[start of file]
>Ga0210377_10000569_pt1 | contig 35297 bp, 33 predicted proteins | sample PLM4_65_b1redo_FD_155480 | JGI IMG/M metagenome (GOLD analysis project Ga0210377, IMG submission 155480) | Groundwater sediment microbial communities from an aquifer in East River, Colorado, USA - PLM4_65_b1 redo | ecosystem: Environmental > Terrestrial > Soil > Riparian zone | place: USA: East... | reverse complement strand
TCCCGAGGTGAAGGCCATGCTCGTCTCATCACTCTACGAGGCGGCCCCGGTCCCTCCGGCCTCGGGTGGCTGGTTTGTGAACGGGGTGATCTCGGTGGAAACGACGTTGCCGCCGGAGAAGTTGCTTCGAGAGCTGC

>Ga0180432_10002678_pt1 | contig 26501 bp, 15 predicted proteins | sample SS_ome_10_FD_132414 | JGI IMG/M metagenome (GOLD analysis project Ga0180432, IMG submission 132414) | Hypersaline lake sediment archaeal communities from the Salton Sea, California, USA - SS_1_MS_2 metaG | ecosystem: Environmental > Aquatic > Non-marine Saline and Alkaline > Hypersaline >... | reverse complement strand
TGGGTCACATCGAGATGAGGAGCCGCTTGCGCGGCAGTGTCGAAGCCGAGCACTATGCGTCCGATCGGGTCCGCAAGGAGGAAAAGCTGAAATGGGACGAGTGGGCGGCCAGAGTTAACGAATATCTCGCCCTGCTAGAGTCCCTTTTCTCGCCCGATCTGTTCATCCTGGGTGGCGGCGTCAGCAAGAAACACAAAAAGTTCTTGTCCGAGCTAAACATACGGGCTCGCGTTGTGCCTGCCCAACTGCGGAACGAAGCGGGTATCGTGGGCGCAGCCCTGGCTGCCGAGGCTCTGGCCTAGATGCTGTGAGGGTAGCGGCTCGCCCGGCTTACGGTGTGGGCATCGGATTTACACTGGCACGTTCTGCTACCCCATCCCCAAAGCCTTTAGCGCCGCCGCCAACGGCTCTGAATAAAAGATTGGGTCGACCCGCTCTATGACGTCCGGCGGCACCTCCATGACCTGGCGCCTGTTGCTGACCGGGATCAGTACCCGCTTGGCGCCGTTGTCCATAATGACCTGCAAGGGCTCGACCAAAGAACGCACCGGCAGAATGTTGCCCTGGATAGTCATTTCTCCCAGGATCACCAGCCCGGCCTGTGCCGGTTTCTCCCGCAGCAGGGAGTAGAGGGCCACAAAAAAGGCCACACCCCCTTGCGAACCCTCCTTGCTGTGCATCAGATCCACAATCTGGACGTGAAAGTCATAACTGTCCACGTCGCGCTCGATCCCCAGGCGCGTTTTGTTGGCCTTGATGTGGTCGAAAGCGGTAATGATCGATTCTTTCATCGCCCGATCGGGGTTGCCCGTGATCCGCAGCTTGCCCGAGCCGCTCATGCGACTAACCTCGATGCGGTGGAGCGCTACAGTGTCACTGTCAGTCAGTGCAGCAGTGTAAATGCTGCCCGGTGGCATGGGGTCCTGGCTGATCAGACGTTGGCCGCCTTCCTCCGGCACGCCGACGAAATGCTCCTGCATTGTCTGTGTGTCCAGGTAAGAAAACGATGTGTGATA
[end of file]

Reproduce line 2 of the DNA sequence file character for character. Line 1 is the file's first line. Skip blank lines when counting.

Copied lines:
TCCCGAGGTGAAGGCCATGCTCGTCTCATCACTCTACGAGGCGGCCCCGGTCCCTCCGGCCTCGGGTGGCTGGTTTGTGAACGGGGTGATCTCGGTGGAAACGACGTTGCCGCCGGAGAAGTTGCTTCGAGAGCTGC